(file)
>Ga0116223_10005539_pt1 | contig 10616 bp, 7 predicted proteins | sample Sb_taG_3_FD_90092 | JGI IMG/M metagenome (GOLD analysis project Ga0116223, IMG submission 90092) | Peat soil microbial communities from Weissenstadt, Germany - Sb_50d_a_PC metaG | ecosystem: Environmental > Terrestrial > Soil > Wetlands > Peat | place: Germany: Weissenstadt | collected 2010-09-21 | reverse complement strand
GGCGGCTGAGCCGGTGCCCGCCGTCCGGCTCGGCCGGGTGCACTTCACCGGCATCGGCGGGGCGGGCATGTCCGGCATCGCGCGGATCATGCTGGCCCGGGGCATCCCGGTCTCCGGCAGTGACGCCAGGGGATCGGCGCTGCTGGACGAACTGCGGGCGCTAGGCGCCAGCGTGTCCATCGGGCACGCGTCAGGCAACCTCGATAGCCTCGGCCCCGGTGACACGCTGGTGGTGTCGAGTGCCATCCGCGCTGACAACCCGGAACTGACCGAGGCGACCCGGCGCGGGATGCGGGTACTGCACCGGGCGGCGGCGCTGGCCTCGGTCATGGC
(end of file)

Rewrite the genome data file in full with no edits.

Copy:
>Ga0116223_10005539_pt1 | contig 10616 bp, 7 predicted proteins | sample Sb_taG_3_FD_90092 | JGI IMG/M metagenome (GOLD analysis project Ga0116223, IMG submission 90092) | Peat soil microbial communities from Weissenstadt, Germany - Sb_50d_a_PC metaG | ecosystem: Environmental > Terrestrial > Soil > Wetlands > Peat | place: Germany: Weissenstadt | collected 2010-09-21 | reverse complement strand
GGCGGCTGAGCCGGTGCCCGCCGTCCGGCTCGGCCGGGTGCACTTCACCGGCATCGGCGGGGCGGGCATGTCCGGCATCGCGCGGATCATGCTGGCCCGGGGCATCCCGGTCTCCGGCAGTGACGCCAGGGGATCGGCGCTGCTGGACGAACTGCGGGCGCTAGGCGCCAGCGTGTCCATCGGGCACGCGTCAGGCAACCTCGATAGCCTCGGCCCCGGTGACACGCTGGTGGTGTCGAGTGCCATCCGCGCTGACAACCCGGAACTGACCGAGGCGACCCGGCGCGGGATGCGGGTACTGCACCGGGCGGCGGCGCTGGCCTCGGTCATGGC